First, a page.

Integrating Health and Safety into Sustainability Reporting, what does it mean for Duty of Care?

Francesca Viliani, Director Public Health and Co-Chair of Sustainability

The International SOS Foundation Duty of Care Awards 2021 has just ended and for the first time included a dedicated stream to sustainability. We invited two renowned experts, Karla Guerrero Lozoya and Louis Wustemann, to discuss with us recent trends on Environmental, Social Governance (ESG) reporting, the impact of COVID-19 on sustainability and Duty of Care, and finally some prediction on what we can expect in the near future regarding pledges to global health and sustainability.


There is an increased expectation from each stakeholder on more transparency regarding ESG data and standards. ESG factors are important drivers for economic performance and impact financial risk and return, and this is key for shareholders as well as investors. However, it is not only shareholders and investors that are keen on ESG data, each stakeholder and pressure groups want to better understand and compare sustainability performance. We should move towards a place where there are similarities of data within the same sector and these should be comparable, then individual companies have specific ESG based on their materiality assessment.

As demands for transparency and comparability increase and standards multiply, materiality is also evolving. In June 2019, the EU introduced the concept of double materiality: the impacts of environment and society on a company, the impacts of the company on the environment and society. It started with a focus on E (climate change), but it is now clearly extended to the S (social, health, human rights and economic dimensions). In 2020 “dynamic materiality” was also discussed by the World Economic Forum (WEF). Finally, the five reporting standards organizations, CDP, CDSB, GRI, IIRC, and SASB in September 2020 described materiality as "nested and dynamic" and presented a comprehensive corporate reporting system with three lenses.

These changes in the concept of materiality reflect a change in expectation from reporting to strategy: a necessary shift in the corporate approach. COVID-19 has accelerated pre-existing trends. But it has changed the reporting landscape as well:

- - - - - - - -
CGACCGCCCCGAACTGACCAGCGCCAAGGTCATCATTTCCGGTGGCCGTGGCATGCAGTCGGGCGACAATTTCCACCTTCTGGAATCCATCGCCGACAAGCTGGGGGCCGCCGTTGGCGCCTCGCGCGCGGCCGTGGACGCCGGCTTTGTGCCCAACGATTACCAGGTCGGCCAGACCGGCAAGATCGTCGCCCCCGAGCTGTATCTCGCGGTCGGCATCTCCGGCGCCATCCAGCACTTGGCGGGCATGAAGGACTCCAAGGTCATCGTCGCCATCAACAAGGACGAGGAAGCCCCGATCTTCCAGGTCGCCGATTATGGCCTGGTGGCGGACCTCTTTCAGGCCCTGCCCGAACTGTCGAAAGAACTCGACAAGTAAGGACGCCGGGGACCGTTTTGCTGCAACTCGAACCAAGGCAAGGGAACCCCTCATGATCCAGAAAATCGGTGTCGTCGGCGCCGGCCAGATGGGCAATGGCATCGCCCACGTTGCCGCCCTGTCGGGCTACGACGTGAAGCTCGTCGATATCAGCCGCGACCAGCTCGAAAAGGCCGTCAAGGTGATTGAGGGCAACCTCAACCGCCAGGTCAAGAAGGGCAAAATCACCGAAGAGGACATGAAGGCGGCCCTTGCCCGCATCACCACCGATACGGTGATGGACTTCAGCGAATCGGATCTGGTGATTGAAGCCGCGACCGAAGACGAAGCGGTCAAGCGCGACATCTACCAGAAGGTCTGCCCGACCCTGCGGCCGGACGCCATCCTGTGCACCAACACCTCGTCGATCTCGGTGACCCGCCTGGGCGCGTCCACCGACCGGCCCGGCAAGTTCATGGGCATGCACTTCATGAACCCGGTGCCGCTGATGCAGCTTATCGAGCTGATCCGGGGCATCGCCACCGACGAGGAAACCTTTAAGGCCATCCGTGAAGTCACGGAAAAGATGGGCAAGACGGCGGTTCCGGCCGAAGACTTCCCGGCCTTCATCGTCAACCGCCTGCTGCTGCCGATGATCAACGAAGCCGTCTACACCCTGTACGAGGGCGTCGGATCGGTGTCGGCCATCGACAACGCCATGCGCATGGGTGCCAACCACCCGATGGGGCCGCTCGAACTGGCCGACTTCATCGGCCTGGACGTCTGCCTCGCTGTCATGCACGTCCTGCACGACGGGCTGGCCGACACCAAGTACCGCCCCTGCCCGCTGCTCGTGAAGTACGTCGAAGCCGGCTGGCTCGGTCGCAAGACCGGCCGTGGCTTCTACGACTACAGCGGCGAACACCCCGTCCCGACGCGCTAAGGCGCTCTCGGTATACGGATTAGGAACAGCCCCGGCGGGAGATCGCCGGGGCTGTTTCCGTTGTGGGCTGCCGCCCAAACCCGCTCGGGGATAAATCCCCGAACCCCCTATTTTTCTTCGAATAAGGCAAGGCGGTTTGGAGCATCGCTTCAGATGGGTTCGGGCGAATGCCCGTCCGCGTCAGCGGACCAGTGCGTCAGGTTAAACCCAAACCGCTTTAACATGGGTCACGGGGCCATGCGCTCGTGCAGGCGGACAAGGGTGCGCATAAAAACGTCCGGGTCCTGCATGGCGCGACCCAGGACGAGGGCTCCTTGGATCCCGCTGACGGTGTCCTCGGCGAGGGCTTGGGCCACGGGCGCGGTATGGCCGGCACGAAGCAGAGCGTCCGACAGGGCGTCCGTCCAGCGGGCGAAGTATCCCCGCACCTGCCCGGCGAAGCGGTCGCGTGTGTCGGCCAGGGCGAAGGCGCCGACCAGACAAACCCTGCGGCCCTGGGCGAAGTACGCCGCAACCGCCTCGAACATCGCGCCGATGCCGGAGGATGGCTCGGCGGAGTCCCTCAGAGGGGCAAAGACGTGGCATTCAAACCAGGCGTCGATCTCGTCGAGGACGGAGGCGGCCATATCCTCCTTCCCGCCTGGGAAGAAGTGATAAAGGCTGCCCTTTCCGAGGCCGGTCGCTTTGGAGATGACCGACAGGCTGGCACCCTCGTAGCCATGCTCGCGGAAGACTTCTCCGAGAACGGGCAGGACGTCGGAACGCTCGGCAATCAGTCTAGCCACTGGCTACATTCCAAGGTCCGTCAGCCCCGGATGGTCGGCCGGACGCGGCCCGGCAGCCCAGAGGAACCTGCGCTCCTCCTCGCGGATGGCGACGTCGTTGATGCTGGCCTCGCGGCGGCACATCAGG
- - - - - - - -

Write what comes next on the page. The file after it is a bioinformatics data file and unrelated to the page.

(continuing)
• it is the context in which companies operate and therefore it must be accounted for and reported;
• it has put health and human resources firmly on the ESG framework, also by expanding the understanding of risk and Duty of Care;
• supply chain and its disruption became central to business continuity as well as sustainability;
• it has highlighted vulnerabilities and inequalities in the system and these issues will require a new way to be dealt with.

 

 

Health and safety as well as sustainability are clearly a C-suite priority now. Unfortunately, it looks like sustainability has not joined fully the COVID-19 crisis management response team and efforts, and this will require new adjustments (pg 53). Companies will need to evaluate their response to the COVID-19 pandemic and ensure they are better prepared for new health events and ensure their response are sustainable and just.

 

There is an increasing complexity of ESG data produced that require capturing and reporting, additionally COVID-19 generated many new data, further increasing the complexity of this aspect. At the same time, we want more concise and comparable reports. How to reconcile these opposite pressures? And how can companies with a global footprint operating in the diverse legislative frameworks, report consistently all these data? Materiality assessment should be the guide to identify what is really material for a company, identify the risks and impacts and reflect those in the business plans, allows companies to devise appropriate implementation and tracking systems bringing together all the needed departments. Additionally, there should be a bigger share of ESG data covering occupational health and safety. Most companies follow national requirements and have clear policies in place.

These should be strengthened by strong implementations procedures and monitored through comprehensive and harmonised data tracking. In this context, an important contribution is the adoption of a comprehensive health management system (e.g. in line with the Global Reporting Initiative (GRI) Standard 403: Occupational Health and Safety 2018), coupled with the company’s commitments to community engagement and consumers‘ health and safety. The role of the Chief Health Officer (CHO) in coordinating and monitoring the health, safety, and wellbeing efforts towards workers, consumers and society is essential. These efforts require to show the effectiveness and long term sustainability, therefore measurement of outcomes and impacts in the form of ESG data is routinely included in sustainability reports. The CHO is an important player of the sustainability team.

This is the way for a company to demonstrated that it is “future-proofed” as in the end, all the E and S issues are G ones, and good governance deals with those aspects. So ESG, including health and safety, should regularly be on the board’s agenda.

For more information on training available check these links:
https://www.internationalsosfoundation.org/sustainability-training
https://griacademy.globalreporting.org/learn/course/external/view/elearning/381/occupational-health-and-safety

 

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